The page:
Alaska and American airlines have announced they are banning emotional support animals.
Those creatures are not to be confused with service animals, which the Department of Transportation said last month was dogs only.
The difference between an emotional support animal and a service dog focuses on training. Emotional support animals often turn out to be the family pet, disguised with a vest and documents that can be faked. They may be special to the owner, but when it comes to special skills, they usually don’t measure up.
Service animals, on the other hand, undergo extensive training that helps the animal provide assistance and perform tasks that benefit its owner. Such dogs and dogs in training ride free on a plane and must fit in a designated space.
In its Dec. 2 announcement, the DOT said it “no longer considers an emotional support animal to be a service animal.” The rule took effect Monday.
Alaska Airlines will allow emotional support animals to travel in the cabin if reservations were made before Jan. 11 for flights before Feb. 28. American is banning emotional support animals as of Feb. 1.
And Delta will no longer accept reservations for emotional support animals after Jan. 11.
That doesn’t mean your pet can’t travel in the cabin. Airlines do allow crated animals to fly in the cabin, but you must pay for their passage.
Alaska, for instance, will allow five animals in crates in the main cabin and one in premium class. The fee? It’s $100 each way on Alaska. Your pet must remain in its crate and will not be allowed to sit in an empty seat.
Not all airlines are on the same page about emotional support animals versus service dogs, so consult with your carrier before making a reservation.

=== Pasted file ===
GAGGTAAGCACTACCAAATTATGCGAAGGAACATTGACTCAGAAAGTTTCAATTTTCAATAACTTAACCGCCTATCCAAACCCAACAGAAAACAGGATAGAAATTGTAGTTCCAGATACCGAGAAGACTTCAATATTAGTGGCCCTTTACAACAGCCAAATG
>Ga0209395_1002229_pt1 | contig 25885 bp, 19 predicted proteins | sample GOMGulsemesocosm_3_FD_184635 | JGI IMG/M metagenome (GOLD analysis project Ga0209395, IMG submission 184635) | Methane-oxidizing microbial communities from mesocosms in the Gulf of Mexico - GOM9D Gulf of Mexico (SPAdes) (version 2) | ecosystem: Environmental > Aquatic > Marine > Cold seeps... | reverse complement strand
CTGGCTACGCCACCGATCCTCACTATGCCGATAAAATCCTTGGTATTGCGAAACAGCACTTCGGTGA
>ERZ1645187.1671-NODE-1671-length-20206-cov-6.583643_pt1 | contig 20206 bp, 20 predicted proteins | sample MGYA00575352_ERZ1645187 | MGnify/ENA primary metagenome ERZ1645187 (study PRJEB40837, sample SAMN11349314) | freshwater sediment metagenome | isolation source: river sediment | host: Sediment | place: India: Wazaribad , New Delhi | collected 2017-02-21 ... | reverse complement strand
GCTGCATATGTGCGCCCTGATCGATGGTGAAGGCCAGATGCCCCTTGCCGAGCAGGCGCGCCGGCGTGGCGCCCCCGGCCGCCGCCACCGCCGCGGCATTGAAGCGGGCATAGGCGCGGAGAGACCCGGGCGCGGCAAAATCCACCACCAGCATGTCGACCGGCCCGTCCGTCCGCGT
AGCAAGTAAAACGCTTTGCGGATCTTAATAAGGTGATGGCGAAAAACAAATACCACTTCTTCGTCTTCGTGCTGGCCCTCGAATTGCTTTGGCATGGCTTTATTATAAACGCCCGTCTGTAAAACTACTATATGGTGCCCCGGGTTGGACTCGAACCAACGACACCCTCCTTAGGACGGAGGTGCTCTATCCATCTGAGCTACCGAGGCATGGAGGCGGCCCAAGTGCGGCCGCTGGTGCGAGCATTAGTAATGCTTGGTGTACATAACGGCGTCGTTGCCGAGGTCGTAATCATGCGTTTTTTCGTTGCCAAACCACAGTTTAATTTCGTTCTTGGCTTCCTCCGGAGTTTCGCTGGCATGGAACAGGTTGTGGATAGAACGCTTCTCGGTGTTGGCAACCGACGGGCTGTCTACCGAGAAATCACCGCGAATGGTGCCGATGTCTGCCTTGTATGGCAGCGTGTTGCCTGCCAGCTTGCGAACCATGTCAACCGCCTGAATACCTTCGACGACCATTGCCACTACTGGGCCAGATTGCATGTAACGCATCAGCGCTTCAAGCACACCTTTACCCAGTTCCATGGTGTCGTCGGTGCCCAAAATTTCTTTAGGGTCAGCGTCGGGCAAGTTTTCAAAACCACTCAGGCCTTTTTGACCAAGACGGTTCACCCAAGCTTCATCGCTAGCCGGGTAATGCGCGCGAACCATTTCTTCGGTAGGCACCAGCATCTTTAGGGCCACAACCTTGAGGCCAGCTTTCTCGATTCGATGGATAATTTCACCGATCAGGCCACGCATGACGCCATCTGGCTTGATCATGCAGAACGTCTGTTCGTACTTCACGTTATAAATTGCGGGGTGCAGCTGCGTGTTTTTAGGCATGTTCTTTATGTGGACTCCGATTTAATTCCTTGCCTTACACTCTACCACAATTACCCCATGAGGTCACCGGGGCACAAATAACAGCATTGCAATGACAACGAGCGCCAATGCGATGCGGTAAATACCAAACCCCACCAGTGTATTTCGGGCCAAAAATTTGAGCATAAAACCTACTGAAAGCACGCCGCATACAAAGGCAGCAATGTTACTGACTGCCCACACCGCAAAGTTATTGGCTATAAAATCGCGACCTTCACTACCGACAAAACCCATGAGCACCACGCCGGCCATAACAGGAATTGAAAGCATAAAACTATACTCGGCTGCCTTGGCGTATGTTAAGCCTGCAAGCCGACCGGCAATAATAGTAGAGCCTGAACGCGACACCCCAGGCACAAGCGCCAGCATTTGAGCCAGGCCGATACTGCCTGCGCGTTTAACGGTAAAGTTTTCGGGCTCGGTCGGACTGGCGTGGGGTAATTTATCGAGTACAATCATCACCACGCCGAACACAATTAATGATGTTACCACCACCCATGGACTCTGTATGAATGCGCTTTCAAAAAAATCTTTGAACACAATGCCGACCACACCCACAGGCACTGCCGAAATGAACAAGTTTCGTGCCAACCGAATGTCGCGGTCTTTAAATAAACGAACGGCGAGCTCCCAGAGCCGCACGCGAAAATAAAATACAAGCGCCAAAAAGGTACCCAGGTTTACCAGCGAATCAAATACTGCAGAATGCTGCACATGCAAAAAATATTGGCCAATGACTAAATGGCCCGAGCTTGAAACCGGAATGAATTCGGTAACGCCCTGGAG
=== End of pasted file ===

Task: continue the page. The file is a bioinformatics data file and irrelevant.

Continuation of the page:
The DOT’s revision was years in the making. As the number of emotional support animals grew along with the number of incidents involving bad animal behavior, so did the urgency for changes.
Rory Diamond, chief executive of K9s for Warriors, knows the value of a well-trained animal, thanks to his work teaming dogs with veterans. “Dogs react to each other,” he said, but “two service dogs don’t. We can put 10 service dogs in a van and have no problems at all.”
Untrained animals aren’t equipped to deal with the challenges of air travel, said Carol Borden, founder and chief executive of Guardian Angels Medical Service Dogs, a nonprofit that raises, trains and donates medical service dogs to people with a variety of conditions.
She hopes people will see such situations from the untrained dog’s perspective. “You have traumatized a dog that’s never been in a plane,” she said, and that is unfamiliar “with the sound, sights and smell — the way dogs process information.”
And, she asked, “Who’s training the person? So often (that person) does not know what proper dog etiquette is.”
Here’s to everyone — animals, their humans, airlines and travelers — behaving well in 2021.